I believe inbound marketing will begin a shift in the balance of power for many industrial companies.
Most industrial companies have built their success on the backs of their sales organizations or their distribution partners. Many times B2B manufacturers can point to their sales success to their strongest distribution partners…typically the ones with the best sales machine.
Put another way, in terms of value, the sales department was considered much more valuable than the marketing department. Of course, as most of you know, many industrial companies don’t even have a marketing department. If they do, it is the IT guy, an intern or part time marketing person.
I believe we are at a tipping point where marketing departments are becoming as valuable as sales departments.
If you are a dedicated industrial marketer and spend time on the web you know the “buzz” about content marketing and inbound marketing. (There is a difference between content marketing and inbound marketing. No much, but there is a difference. I will explore the differences in my next blog post)
As an industrial marketing professional you have read the case studies of B2B manufacturers using multiple blogs (i.e. content) to attract keyword-specific readers to your web site. You are fascinated by the results and want to know more.
As an industrial supplier or industrial sales rep, looking for new ways to market your unique services, and not just products, you have read case studies about firms using content marketing to achieve dramatic improvements in web site traffic, more leads and more sales.
Let’s keep this simple and real.
Take our own experience at my former company. I realize we are not selling industrial products or services, but we are an industrial marketer and our prospects do have similar persona as your customers.
We generated leads the old way. We used traditional direct mail. We worked with purchased mailing lists. We created our own lists. Of course, we optimized our web site for the search engines. And…we did the dreaded cold call as well. All the value was in the hands of the sales group. Yea….we used basic marketing techniques to generate interest, but it was largely a sales-driven enterprise.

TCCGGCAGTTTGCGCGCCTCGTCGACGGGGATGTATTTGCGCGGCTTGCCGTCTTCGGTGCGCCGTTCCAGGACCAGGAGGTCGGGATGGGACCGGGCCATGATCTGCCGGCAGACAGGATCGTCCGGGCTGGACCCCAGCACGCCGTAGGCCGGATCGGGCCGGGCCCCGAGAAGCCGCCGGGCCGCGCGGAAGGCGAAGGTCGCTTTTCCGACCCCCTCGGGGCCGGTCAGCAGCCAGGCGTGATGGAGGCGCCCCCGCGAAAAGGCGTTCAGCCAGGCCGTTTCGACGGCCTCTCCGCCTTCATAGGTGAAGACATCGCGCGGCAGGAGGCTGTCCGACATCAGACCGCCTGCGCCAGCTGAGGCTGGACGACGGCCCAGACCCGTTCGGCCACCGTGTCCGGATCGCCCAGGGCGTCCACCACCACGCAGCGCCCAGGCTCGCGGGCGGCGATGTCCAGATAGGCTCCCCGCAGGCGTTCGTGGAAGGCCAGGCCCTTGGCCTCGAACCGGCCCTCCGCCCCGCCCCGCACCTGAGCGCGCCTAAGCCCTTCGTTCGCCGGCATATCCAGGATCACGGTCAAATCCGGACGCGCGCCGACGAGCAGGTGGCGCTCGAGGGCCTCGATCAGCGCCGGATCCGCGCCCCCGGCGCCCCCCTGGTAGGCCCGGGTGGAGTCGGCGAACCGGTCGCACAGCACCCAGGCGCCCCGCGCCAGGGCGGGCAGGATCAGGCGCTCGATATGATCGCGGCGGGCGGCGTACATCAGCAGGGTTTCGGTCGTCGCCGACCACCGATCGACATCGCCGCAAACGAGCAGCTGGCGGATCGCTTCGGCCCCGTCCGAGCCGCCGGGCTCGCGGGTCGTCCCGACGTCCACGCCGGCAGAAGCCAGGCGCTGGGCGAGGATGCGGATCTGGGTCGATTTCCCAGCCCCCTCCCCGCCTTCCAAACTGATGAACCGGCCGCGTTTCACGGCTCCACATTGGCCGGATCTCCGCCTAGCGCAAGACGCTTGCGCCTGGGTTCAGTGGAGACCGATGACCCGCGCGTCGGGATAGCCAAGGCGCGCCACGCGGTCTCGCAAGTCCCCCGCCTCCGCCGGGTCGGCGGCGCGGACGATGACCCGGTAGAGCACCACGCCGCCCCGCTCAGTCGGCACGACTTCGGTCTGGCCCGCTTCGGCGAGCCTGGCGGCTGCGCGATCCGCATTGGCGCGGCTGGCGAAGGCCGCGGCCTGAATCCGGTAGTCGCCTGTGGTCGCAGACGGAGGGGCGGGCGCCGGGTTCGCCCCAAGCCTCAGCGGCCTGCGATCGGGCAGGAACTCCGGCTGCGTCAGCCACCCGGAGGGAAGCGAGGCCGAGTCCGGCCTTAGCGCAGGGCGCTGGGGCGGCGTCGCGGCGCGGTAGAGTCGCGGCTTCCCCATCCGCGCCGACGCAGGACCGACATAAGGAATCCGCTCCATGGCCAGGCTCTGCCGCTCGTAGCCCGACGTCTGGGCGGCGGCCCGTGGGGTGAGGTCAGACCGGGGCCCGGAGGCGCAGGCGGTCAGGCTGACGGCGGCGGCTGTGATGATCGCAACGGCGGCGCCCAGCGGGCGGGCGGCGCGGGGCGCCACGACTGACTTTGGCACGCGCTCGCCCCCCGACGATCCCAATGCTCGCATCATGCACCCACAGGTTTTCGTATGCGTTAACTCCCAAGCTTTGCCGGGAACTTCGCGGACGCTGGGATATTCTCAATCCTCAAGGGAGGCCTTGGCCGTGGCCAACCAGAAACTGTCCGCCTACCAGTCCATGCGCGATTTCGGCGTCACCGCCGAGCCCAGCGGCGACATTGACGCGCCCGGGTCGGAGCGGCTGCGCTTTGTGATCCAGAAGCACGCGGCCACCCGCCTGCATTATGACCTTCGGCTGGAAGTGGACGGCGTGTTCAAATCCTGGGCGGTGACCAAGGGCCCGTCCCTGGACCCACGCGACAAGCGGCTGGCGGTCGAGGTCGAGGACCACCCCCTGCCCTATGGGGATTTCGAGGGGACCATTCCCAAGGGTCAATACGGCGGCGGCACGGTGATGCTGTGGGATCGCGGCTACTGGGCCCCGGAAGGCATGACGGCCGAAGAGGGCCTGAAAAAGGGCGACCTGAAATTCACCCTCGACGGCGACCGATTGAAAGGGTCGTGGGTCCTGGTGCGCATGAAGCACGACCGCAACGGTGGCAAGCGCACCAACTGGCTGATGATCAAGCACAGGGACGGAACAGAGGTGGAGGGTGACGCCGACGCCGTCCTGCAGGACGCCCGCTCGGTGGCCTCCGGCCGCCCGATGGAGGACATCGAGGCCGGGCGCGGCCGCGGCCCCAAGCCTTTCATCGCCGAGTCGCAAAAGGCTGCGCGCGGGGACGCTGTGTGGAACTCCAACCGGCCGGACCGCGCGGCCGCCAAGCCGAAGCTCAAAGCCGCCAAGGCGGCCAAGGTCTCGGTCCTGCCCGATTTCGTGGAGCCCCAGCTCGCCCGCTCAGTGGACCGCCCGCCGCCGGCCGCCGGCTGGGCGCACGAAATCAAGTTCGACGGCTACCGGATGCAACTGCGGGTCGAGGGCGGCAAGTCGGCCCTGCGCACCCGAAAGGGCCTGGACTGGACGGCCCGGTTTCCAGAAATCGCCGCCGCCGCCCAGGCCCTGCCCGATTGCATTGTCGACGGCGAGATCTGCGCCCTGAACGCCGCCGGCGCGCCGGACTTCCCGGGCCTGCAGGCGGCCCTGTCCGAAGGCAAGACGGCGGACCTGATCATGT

Now…fast forward 12 months.
Google moved our cheese. They told us that the SEO techniques we had used in the past were no longer effective. Google told us we must now “earn” our ranking by producing content that attracts prospects to our web site.
Using good content, primarily consistent blogging focused on long-tail keywords, we have doubled our traffic at my former company and now consistently generate 20, qualified leads, for our business per month. The blogging is also supported by regular e-mail blasts to segmented lists and also occasional PRweb.com press releases focused on specific, long-tail keywords.
The inbound marketing effort is supported by highly visible calls-to-action on our web site and very topic-specific and keyword-specific landing page with a form to capture a prospect’s name and e-mail address.
If the prospect comes back to our web site for more information we continue to “nurture” the lead until it is “sales ready” and handed off to sales. What is interesting, we have found when a prospect touches our web site around 20 times, they are highly motivated to talk. When we do talk with the prospect we know exactly where their “pain” is because of the content they showed interest in.
Do you have any idea of the joy we have when a prospect chases us instead of the other way around?
Any industrial marketer can have similar success where marketing takes some of the power from the sales group and helps sales generate quality leads by leveraging The Age of Google. Google calls it the Zero Moment of Truth:
A passionate marketer attempting to change the way industrial marketers leverage the web as a growth-oriented, lead generation machine. View all posts by Tom Repp